It wasn’t all bad, in fact, some of it was quite brilliant. “Up Here In The North Of England” sounded better than I remember it ever being, while most of the material from the debut album, especially “Out Of Season” and “Factory In The Desert”, sounded fresh and new thanks to the excellent backing band. “Evangeline” was magical until the elongated singalong of the final chorus stretched patience to the limit as McNabb lit up another fag and massaged his ego. “Why didn’t you buy my fucking solo albums?” he asked as the crowd did his work for him.

The inclusion in the set of almost as many numbers from Blind than from Small Price Of A Bicycle and Defeat Your Enemy put together was another bugbear although Blind rocker “Shit Creek” was a welcome diversion from the rather more ponderous likes of “Little Girl Lost” and “Starry Blue Eyed Wonder”. The majority of the crowd seemed perfectly happy with how things were going, however, even with the karaoke element which reached its nadir at the end of the gig. First there was “Understanding Jane” which McNabb barely sang a word of. Then came the encores which were as I had expected them to be all along: the incredible, anthemic “Hollow Horse”, their best song in my eyes; the brilliant “Love Is A Wonderful Colour”, their one and only hit, and the equally great “Birds Fly (Whisper To A Scream)”. “Hollow Horse” began and once again was carried along by a choir of gruff, lairy voices, McNabb happy to contribute the odd line. When the same thing happened on “Love Is A Wonderful Colour” I’d had enough. I don’t remember the last time I walked out of a gig by a band I like but I walked out of this one.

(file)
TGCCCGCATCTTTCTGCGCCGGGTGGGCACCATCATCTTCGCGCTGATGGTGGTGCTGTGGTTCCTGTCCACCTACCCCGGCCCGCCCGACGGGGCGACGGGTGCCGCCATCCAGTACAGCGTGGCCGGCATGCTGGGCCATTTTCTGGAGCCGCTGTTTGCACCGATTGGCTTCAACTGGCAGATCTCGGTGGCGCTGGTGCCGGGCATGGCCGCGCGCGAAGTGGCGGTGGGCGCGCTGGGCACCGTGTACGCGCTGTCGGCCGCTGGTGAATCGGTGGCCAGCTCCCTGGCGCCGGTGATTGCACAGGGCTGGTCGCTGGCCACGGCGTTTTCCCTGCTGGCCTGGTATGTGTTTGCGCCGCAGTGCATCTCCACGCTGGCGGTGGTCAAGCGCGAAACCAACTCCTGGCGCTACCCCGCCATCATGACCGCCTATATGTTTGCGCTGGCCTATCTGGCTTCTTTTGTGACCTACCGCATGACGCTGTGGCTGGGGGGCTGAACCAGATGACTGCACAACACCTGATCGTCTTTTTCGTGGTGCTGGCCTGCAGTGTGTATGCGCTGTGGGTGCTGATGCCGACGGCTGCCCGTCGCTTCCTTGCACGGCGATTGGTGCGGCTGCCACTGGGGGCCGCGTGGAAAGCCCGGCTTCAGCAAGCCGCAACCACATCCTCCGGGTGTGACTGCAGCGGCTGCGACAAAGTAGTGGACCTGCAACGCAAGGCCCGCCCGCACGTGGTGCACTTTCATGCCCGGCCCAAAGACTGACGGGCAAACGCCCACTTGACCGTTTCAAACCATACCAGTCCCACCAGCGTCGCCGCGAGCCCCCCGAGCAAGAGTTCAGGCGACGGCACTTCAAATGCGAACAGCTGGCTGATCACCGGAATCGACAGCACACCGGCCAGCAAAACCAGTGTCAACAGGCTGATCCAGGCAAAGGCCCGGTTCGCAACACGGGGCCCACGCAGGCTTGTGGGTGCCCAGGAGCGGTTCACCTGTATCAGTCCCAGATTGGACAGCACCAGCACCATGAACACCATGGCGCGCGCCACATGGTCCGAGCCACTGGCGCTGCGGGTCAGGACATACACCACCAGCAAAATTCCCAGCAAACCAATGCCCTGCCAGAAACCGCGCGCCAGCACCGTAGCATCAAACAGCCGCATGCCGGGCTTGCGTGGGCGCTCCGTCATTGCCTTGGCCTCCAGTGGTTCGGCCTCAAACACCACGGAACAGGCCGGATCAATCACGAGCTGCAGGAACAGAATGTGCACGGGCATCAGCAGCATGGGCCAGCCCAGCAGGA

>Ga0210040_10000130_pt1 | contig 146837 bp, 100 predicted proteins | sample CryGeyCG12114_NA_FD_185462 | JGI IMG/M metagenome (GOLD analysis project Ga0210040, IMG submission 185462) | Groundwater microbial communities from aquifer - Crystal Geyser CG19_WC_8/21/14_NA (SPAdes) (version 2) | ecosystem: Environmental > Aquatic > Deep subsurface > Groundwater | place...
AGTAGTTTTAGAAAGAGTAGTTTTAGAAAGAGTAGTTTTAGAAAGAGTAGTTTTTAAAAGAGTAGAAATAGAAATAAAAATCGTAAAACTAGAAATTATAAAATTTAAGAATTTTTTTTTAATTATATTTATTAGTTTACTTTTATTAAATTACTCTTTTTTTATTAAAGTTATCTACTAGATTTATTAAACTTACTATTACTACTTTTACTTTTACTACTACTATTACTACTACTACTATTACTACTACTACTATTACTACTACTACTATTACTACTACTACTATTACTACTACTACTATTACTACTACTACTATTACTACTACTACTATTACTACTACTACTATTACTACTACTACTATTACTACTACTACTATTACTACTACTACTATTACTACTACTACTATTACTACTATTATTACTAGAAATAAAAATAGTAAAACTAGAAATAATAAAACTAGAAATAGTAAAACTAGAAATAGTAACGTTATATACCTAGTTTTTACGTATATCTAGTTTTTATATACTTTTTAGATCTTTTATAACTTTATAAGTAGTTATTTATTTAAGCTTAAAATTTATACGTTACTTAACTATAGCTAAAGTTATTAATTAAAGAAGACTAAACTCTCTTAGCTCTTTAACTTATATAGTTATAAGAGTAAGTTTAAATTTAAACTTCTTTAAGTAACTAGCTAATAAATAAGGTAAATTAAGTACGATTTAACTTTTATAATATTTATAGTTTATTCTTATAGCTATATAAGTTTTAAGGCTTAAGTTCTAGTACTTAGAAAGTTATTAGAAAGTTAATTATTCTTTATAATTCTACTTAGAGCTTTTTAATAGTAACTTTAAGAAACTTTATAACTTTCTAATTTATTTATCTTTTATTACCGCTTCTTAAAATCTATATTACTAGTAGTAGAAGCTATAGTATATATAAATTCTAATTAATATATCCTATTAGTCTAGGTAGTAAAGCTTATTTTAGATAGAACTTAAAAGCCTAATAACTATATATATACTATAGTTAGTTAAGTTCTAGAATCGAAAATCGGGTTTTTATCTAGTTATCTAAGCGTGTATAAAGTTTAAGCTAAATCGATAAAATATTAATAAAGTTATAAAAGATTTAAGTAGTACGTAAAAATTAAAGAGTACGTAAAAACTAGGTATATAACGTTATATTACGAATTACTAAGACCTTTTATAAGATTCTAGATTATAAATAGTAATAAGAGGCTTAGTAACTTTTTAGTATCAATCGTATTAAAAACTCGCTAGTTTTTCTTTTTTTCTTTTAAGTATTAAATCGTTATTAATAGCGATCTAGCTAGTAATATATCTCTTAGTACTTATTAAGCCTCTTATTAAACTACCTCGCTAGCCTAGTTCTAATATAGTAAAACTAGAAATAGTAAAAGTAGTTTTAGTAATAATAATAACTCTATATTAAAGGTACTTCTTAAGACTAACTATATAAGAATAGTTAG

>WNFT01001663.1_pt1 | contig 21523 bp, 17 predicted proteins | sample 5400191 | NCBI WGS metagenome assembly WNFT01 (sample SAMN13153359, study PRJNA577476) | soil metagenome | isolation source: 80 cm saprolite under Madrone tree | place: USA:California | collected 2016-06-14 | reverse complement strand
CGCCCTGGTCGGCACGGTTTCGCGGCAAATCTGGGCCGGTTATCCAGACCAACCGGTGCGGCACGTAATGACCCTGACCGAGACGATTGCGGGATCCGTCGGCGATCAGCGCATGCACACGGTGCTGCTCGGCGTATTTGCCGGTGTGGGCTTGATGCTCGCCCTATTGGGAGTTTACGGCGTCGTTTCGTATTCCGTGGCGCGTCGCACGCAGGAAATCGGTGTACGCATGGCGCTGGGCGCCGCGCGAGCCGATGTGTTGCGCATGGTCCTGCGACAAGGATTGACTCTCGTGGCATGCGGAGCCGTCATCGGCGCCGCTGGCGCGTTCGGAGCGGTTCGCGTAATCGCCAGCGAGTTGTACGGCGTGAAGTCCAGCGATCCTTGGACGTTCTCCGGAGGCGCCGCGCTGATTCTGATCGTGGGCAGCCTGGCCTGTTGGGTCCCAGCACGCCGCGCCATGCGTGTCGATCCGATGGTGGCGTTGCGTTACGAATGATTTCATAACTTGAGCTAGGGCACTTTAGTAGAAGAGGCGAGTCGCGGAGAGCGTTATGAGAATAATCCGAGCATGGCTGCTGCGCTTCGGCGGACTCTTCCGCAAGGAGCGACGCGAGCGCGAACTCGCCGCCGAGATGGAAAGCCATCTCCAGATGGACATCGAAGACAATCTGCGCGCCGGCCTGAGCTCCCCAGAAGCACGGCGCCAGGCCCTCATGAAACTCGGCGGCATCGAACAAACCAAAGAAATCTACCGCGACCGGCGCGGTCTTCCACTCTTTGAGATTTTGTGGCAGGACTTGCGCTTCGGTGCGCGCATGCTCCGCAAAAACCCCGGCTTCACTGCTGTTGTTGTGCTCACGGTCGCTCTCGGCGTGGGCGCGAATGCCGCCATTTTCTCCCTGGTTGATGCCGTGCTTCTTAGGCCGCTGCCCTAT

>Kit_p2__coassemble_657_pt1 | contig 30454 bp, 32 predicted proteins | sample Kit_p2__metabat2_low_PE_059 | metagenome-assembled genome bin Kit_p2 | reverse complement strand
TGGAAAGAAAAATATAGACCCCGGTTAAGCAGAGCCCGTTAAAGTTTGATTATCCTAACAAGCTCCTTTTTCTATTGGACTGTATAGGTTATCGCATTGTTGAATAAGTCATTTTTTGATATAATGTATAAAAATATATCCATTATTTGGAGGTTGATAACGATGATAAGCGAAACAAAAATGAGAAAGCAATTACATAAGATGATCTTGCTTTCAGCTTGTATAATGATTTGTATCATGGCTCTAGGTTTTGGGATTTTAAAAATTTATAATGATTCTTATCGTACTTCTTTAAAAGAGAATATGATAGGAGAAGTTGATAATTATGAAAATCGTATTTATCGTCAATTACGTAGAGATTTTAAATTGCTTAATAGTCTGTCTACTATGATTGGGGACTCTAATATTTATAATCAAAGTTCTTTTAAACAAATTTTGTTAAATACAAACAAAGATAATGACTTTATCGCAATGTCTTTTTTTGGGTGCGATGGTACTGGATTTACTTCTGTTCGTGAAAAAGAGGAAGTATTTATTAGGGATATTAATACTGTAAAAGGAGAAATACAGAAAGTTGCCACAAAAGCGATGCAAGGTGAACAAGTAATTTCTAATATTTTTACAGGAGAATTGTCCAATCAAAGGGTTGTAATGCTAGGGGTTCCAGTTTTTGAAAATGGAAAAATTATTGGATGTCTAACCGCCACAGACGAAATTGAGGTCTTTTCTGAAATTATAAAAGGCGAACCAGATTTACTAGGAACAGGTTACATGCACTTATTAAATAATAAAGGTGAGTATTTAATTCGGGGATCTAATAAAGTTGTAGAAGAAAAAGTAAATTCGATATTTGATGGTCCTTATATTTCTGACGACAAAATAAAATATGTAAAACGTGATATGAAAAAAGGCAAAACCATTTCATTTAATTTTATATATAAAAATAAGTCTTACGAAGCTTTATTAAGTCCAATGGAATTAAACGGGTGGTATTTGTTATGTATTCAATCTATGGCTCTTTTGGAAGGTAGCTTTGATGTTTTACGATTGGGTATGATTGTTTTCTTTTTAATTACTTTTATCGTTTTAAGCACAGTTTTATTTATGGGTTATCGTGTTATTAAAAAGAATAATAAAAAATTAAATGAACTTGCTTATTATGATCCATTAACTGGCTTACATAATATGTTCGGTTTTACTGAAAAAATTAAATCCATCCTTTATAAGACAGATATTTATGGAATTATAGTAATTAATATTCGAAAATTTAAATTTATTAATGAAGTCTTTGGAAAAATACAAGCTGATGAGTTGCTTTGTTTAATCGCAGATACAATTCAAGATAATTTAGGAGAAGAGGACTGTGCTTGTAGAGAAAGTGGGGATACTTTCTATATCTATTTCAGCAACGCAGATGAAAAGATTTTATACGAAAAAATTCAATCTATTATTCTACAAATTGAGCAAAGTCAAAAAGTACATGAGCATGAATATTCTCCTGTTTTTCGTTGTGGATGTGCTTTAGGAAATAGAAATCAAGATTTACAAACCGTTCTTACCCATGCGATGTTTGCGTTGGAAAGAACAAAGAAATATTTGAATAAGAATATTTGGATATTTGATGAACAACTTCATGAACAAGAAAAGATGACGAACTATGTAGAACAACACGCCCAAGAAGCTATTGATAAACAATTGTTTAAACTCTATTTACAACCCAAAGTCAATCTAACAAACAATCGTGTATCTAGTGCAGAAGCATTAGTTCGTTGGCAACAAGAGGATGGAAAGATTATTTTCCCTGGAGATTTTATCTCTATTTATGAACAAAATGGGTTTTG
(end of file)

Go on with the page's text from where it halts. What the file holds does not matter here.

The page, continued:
Posted by The Ledge on 30th October 2006 at 7:33 pm | comments (3)
File under Gig Reviews,Reviews.

Welcome to the New Look Indie Cred!

Hello and welcome to The Ledge’s new design for the Indie Credential. With the new design, we’ve included a list of our upcoming gigs so if we don’t review them within a couple of days you can mither us about it. The next step is to make this a proper MP3 blog to go along with all the usual gig reviews. We’re also going to be delving into our vinyl & cassette archives as we write about those old classics and rarities. We will also, hopefully, be featuring more actual CD reviews and commentary as well as some new writers, or, writer who hasn’t said much yet.

So, if anyone has any requests or suggestions, now is the time folks. And look out for the first MP3 post in the next few days when The Ledge reviews a song I love and he hates, and I review a song he loves and I hate. That should make for a happy home.

Posted by JustHipper on 27th October 2006 at 10:09 pm | comments (5)
File under News.

Gig Review: The Lemonheads, Manchester Academy 2, 16th October 2006